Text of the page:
ESCONDIDO — Seven years ago the five cities of the Highway 78 corridor, along with the San Diego Regional Economic Development Corporation, collaborated and developed a new way of driving business.
Dubbed, Innovate 78 and officially created several years ago, the goals were to market, attract and retain businesses and employees to North County.
Last month, Escondido Economic Development Manager Michelle Geller and SDREDC Economic Development Manager Jennifer Schoeneck ventured to Oakland to present some of their marketing success stories to the East Bay Economic Development Alliance.
At the core of Innovate 78 is a collaboration between Carlsbad, Escondido, Oceanside, San Marcos and Vista to attract and retain business. If recruiting to one city doesn’t work, the business is steered to one of the other cities where they may have a stronger environment for a particular industry.
“It was about collaborative regional economic development efforts,” Geller said. “We said ‘here’s what we did and here’s how you could potentially model your program after us.’”
The program has been a success in North County, Geller said, and Innovate 78 grew organically. The five mayors were meeting on the issue, while the economic development leaders from each city were also meeting concurrently, Geller said.
The difficulty was the logistics between cities, but this was made easier since all the mayors were on board.
“There is an antiquated mindset that cities are competing against each other for businesses that generate sales tax,” Geller explained. “We all were kind of over that mindset and we just need to formalize that. What we were looking at was high-quality jobs and high-quality businesses.”
Schoeneck said the opportunity is unique because “true” collaboration between cities doesn’t happen often. The EBEDA received a detailed history of the initiative and the operational perspective as the SDREDC holds the contract for Innovate 78.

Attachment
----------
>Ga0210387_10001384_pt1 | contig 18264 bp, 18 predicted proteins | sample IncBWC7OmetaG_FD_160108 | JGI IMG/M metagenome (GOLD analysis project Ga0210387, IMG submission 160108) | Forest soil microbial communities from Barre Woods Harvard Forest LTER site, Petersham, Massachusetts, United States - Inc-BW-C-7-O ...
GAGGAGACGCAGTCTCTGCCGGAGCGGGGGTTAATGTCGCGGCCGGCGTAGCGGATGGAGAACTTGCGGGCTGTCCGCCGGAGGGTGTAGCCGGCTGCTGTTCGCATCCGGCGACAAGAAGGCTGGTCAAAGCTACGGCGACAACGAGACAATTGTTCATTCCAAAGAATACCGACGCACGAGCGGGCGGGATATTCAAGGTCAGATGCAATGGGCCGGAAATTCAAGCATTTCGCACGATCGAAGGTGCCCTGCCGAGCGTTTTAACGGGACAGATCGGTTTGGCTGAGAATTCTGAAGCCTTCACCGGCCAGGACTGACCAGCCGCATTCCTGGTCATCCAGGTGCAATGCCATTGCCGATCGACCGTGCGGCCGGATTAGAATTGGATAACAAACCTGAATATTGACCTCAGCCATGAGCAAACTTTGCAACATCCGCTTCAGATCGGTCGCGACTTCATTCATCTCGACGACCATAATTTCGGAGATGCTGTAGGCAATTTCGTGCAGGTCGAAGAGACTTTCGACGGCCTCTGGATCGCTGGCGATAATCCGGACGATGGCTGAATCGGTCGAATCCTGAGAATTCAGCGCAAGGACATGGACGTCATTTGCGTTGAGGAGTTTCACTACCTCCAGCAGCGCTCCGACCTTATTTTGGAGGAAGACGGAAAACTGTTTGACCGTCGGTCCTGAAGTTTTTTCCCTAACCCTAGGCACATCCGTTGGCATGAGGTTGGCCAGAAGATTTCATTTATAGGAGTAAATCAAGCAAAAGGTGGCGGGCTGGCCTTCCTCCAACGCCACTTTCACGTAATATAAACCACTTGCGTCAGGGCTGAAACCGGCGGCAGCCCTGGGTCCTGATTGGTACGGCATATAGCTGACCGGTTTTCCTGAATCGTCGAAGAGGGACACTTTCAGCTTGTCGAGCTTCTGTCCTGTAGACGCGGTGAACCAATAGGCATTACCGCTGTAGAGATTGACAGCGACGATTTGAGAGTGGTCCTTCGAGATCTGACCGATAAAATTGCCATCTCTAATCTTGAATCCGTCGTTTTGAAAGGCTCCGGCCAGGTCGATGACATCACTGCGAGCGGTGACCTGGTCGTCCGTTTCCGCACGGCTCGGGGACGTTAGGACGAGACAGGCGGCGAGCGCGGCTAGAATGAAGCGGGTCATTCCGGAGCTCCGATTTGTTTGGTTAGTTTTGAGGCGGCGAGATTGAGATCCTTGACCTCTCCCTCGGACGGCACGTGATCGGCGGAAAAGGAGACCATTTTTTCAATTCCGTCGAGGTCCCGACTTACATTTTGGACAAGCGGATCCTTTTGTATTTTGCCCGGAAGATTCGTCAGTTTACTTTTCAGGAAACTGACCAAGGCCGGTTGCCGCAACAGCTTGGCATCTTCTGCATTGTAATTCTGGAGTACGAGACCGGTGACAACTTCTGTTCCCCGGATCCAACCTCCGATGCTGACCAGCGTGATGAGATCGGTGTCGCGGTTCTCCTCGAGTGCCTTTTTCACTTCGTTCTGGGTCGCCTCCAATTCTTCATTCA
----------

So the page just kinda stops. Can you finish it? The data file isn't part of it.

The cities pay each other for the contract, with one — Escondido — currently holding the contract and all five interface with the SDREDC.
“We answered (questions about) some of those more technical and operational marketing campaigns,” Schoeneck said. “They were more interested in the mechanics of it and how to collaborate as public entities.”
As for the EBEDA, Executive Director Darien Laurie said much of its curiosity centered on the marketing. One challenge it faces is its scale, as its membership is much greater and more expansive than Innovate 78.
The EBEDA membership includes Alameda and Contra Costa counties with more than 30 cities. The draw to Innovate 78, Laurie said, was its regional marketing strategies.
She said another challenge comes from San Francisco and Silicon Valley, where much of the area’s corporate headquarters are located. With so many different cities and business industries, Laurie said it is a challenge to tailor marketing strategies, along with recruiting cities to embrace collaboration and working together.
“We wanted to learn about the strategies and how they got their materials and program,” Laurie said. “Some of the differences are we don’t have a more contained area of business investment. It’s a little more difficult to raise capital. We know it would be a little more difficult to replicate. I think it was really important for my cities to see what could be done when cities cooperate together.”